How A Woman From A Small Village in Sri Lanka Started Her Own Business

She will inspire you to get up; to keep opening new doors and finding new ways.

Omar Itani
Nov 12 · 3 min read

Ella, Sri Lanka, 2017.

I was on my way back from a climb up Little Adam’s Peak when I came across this small shack pictured above.

A young woman stood in front of it.

A vibrant red draped down the pattern of her dress to the outline of her flip flops. A smile beamed across her face.

She greeted me with a hello.

I smiled back and approached her; her excitement spiked.

“Hello sir, this is my new shop, please come see what you like.”

Her name was Naveeshana and she had just turned twenty-eight.

She grew up in a small village, tucked right on the edge of the Greenland Tea Estate in Ella — a mere few meters from where we stood.

Both her parents are tea pluckers. They work at the tea estate, everyday, from the early mornings of seven 7.00 am, late into the evenings of seven 7.00 pm. They pluck the tea leaves along the narrow lush rows of tea plantations to earn a pay-slip of four hundred and fifty rupees per day.

Four hundred and fifty rupees.

That’s about $2.98 USD per day.

That’s one silly order of a tall skinny mocha cinnamon latté from Starbucks.

Naveeshana was pursuing further education — in an effort to get a higher paying job after — when the cost became too strenuous on her family. So she had no option but to drop out.

“But I don’t want this life for my children, Omar. I want to give my family a better life. ”

I saw hope, the rawness of pride, and the pure joy of striving to create something far greater for her family and her herself.

Her family’s life circumstances didn’t deter her from trying to seek a better future for herself. She was driven beyond constrains and she was compelled to find something to do. So she turned to her husband — a tuck-tuck driver — and with a small sum of cash, they managed to earn a loan top-up. They used the money to buy this shack. And through a friend, she was able to borrow and display a humble inventory collection of elephant yoga pants, Sri Lankan postcards, souvenir magnets and keychains.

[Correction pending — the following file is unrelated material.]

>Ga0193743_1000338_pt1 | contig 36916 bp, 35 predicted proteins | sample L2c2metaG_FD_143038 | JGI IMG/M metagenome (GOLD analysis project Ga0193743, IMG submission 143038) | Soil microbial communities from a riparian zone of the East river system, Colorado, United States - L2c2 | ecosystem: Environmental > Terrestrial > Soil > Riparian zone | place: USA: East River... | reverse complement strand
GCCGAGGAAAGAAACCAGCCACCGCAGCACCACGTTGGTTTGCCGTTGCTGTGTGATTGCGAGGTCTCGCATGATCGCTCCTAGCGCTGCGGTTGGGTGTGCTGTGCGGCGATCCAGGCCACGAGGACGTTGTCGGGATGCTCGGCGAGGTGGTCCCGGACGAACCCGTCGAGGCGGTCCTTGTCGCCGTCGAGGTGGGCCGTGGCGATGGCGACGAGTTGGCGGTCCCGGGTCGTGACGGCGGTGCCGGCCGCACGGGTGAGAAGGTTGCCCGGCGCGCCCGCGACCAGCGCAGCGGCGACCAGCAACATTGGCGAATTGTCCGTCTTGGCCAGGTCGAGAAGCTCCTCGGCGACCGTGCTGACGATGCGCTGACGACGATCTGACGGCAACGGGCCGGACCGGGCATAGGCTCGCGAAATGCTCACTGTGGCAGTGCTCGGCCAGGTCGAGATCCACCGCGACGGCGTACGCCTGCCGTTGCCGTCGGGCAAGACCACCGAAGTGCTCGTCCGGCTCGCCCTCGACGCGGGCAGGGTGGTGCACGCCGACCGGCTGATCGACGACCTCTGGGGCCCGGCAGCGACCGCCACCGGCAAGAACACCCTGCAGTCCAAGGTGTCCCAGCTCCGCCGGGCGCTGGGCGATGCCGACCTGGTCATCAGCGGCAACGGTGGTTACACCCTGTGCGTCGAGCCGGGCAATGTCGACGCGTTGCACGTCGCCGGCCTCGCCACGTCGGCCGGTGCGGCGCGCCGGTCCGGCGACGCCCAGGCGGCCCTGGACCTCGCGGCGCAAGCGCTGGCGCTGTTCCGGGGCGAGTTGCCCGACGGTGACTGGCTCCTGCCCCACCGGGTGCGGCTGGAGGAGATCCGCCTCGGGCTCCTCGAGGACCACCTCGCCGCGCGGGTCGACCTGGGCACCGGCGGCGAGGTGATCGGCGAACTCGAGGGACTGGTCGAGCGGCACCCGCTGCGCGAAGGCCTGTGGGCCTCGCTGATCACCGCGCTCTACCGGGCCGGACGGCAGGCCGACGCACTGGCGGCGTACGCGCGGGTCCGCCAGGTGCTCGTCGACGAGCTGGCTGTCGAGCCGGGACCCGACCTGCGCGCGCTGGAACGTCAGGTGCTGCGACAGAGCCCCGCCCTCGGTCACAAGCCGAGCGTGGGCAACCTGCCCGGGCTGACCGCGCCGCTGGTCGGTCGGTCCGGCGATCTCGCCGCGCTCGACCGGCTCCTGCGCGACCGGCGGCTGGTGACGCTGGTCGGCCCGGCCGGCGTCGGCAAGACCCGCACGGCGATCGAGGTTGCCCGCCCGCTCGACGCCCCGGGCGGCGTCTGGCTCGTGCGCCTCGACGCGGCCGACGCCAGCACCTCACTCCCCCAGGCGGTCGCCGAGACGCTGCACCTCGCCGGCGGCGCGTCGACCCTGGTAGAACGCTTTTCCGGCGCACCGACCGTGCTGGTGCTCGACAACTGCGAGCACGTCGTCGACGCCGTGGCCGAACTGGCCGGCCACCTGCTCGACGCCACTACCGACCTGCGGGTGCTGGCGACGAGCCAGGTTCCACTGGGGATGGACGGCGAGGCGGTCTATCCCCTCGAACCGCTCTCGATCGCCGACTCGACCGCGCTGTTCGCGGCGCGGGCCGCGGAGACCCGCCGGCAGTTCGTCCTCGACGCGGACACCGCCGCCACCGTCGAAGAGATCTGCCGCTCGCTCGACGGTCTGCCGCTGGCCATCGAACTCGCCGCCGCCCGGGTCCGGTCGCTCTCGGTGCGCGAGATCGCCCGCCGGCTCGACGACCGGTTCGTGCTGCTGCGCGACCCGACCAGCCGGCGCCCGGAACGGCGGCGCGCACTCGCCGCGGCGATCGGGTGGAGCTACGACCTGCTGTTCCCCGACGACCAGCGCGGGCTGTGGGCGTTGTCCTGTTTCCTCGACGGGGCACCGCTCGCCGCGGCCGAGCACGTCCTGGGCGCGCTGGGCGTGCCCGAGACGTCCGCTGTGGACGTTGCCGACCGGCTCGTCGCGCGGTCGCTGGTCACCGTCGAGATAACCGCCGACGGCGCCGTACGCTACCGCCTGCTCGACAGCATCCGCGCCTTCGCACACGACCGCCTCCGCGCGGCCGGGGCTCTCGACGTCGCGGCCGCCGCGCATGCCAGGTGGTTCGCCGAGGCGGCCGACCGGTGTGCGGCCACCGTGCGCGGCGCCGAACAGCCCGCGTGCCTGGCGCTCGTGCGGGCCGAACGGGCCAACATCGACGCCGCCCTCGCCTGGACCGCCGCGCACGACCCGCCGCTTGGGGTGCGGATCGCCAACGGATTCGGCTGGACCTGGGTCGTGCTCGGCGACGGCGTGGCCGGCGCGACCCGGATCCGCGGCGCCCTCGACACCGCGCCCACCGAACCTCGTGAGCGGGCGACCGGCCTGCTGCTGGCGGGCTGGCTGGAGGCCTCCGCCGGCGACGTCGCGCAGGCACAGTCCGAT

She named her shop Kalai — the name of her daughter.

And it was her third day in business.

I gave Naveeshana a big hug.

I snapped a selfie to remember her, and to share her story with the world — as an inspiration to never settle, to keep opening new doors and finding new ways. As a reminder that if Naveeshana from Ella can do it, why can’t you?

I walked away that afternoon with the purchase of a small coloured elephant that now sits on a stand in my room. But Naveeshana’s soul was too kind. She insisted on a parting gift, a black-threaded necklace, wrapped around my neck, pulled towards the ground by an anchor on its end. Four letters imprinted on it: Love.

Thank you, Naveeshana. Thank you for the gift. And more importantly, thank you for inspiring us to keep trying. To not let hard times dwell us down. To get busy, get resourceful and seek solutions, to follow our dreams and create a better future for ourselves and those we love.

All the best, my dear friend. To you, to Kalai and your Kalai Shop.

Thanks for reading! :)

P.S. If you ever find yourself in Ella, climbing up Little Adam’s Peak, please do stop at The Kalai Shop and share Naveeshana’s story.

The Ascent

A community of storytellers documenting the journey to happiness & fulfillment.

Omar Itani

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Founder & ocean advocate • Words to inspire you and help you succeed • I write about personal development & entrepreneurship • More:

The Ascent

A community of storytellers documenting the journey to happiness & fulfillment.

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